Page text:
Hear that sound? That’s the sound of an art bomb.
Guerrilla art. Also known as art bombing.
It’s thrilling and magical to plant and send your art into the world without knowing who’ll see it, where it’ll land, or what it’s impact will be.
My first experience with art bombing came courtesy of witchy and extremely craft-y ritual prep with my friend Jenny Wilde (@jennybach on FB & Insta). We’d make themed totem bags, or write intentions on ribbon, or create herb bundles, or….
Jenny was (still is) tapped into creativity’s invitation to just try sh*t — to listen for that inner What If? — and I was lucky enough to sit right next to her.
I learned by copying her hands and listening to her instructions. I learned how to be a maker.
More than that, I also learned what it’s like to be open to divine whispers, creative inspiration, and the unexpected. I began to know what it feels like — and what can happen — when you’re inspired by impulse, by inner knowing, wonder, and curiosity.
Something profound and magical happens when you embrace this openness and listening, when you act on the ideas and inspirations that you’re hearing.
Art happens. Because of course.
My work with Jenny — more than ten years ago now — was a potent moment in my journey as an artist. A moment of knowing what it’s like to be moved by the energy of creation, to step into its flow.
After we did our ritual work, or as part of it, we’d art bomb our chosen location. We’d leave behind what we’d made, tied to the branches of a tree, or a rosebush, or a fence. Leave-behinds with no explanation, fully charged with our energy, passion, and love.
Sending your art bomb via USPS
This is so much fun!
Recently, another friend, Nina Lockwood, (@nina.inspired.life on Insta) told me about the collage postcards she likes to make and send out in the world, with no explanation and no return address. Not only that, she puts only a single stamp on them, they’re oversize. These aren’t regulation postcards.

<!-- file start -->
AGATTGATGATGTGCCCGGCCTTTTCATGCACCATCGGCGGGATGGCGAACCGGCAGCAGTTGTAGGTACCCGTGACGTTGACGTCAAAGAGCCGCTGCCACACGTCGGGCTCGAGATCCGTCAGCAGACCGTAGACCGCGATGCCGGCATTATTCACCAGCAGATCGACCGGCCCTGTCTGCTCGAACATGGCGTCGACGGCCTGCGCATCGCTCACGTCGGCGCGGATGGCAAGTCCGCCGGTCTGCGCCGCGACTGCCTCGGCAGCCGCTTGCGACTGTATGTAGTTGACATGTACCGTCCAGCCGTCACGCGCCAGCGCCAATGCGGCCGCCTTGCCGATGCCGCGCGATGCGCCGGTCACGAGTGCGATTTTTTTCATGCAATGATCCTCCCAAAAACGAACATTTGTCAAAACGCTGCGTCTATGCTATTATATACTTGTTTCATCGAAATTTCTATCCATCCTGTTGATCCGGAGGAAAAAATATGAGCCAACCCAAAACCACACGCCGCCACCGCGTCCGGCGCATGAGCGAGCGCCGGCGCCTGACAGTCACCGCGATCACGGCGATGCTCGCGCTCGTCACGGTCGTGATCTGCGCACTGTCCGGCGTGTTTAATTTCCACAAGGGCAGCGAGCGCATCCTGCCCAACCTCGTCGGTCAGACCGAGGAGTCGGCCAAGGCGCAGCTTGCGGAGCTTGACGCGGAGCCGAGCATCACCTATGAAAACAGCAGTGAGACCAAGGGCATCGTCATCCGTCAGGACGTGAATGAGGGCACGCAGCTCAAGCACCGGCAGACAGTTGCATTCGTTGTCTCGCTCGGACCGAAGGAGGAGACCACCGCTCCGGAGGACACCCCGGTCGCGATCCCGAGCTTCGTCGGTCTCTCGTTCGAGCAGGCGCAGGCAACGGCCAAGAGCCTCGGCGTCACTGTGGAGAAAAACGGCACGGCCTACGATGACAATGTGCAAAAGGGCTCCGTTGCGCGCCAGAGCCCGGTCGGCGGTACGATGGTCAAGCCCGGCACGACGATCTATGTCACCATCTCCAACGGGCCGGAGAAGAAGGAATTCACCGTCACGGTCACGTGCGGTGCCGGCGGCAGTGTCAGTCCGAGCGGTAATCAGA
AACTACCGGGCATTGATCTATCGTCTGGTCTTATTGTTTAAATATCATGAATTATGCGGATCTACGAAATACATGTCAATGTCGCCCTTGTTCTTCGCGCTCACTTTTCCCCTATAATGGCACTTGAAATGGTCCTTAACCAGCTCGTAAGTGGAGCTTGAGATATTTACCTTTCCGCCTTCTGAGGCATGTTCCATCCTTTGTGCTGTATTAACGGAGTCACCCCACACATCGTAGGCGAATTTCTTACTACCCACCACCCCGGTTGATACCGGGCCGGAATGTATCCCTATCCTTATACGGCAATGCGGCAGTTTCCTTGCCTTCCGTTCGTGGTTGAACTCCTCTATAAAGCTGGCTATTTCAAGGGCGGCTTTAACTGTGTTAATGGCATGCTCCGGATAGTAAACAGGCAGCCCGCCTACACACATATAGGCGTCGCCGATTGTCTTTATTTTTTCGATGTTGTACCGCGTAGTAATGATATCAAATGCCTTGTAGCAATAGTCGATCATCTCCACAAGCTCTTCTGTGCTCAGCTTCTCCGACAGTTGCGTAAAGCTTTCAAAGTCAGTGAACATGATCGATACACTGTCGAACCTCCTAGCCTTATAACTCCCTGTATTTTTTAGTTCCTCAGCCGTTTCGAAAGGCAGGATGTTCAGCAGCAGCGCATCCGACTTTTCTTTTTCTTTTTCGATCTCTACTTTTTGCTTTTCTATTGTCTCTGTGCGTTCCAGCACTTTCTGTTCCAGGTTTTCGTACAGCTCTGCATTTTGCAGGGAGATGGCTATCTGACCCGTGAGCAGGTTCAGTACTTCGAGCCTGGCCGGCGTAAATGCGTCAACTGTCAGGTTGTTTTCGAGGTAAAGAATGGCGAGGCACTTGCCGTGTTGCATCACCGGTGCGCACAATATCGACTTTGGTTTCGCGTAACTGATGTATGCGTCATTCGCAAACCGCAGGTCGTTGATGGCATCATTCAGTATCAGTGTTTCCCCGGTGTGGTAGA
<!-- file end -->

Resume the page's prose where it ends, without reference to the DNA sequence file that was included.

Releasing abstract art into the world via art bomb
The odd size, shape, thickness, and uncertain postage makes it a crapshoot: Will these ever land in the intended recipient’s mailbox? This adds an entirely wacky and wonderful wrinkle, right?. Talk about releasing your love — your art — into the world, like a message in a bottle tossed into the ocean.
Some of these postcards do get through — I received one from Nina a month or two ago.
I made these two, one for each of my guerrilla art bomb mentors. Nina got hers. I’m afraid Jenny’s didn’t make it. Unless it did and I disguised myself too well? (Aha! She let me know she got it after seeing my Instagram post. Thank you USPS! 🙃)
That’s part of what makes this so much fun. Weird size. Rough edges. Just one forever stamp. Thanks to the USPS handlers who pass these along. (I’ve obscured the addresses here because of course.)
What are you making?
Creating with your hands is healing, grounding, calming and exciting all at once — great qualities to embody during this winter’s dark and solitary days.
Lucky for me, I have friends who’ve been teaching me their wreath-making and paper dyeing arts for four years now.
This year’s gathering was much smaller, only a handful of us in the backyard, masked and safely distanced. I got to be with other humans on the day after Thanksgiving, a real gift.
We made dip-dyed tissue paper. (I love wrapping gifts that I make with paper I embellished.) And I made this year’s Solstice wreath, calling and welcoming the return of the light.
Crafty moments like these, making tinctures and topicals, new paintings and collages, upping my chef game, and creating my first e-course are all contributing to more sanity, groundedness, connection, and love in uncertain and socially isolating times.
There’s less stress, anxiety, and being bugged by mishegas — a technical word for craziness, which we’ve got plenty of these days.
Winter 2020’s a perfect time to set to making. What’s your inner kitchen witch itching to get her hands on? What are you creating? Let me know in the comments.
Sending so much love. xoxo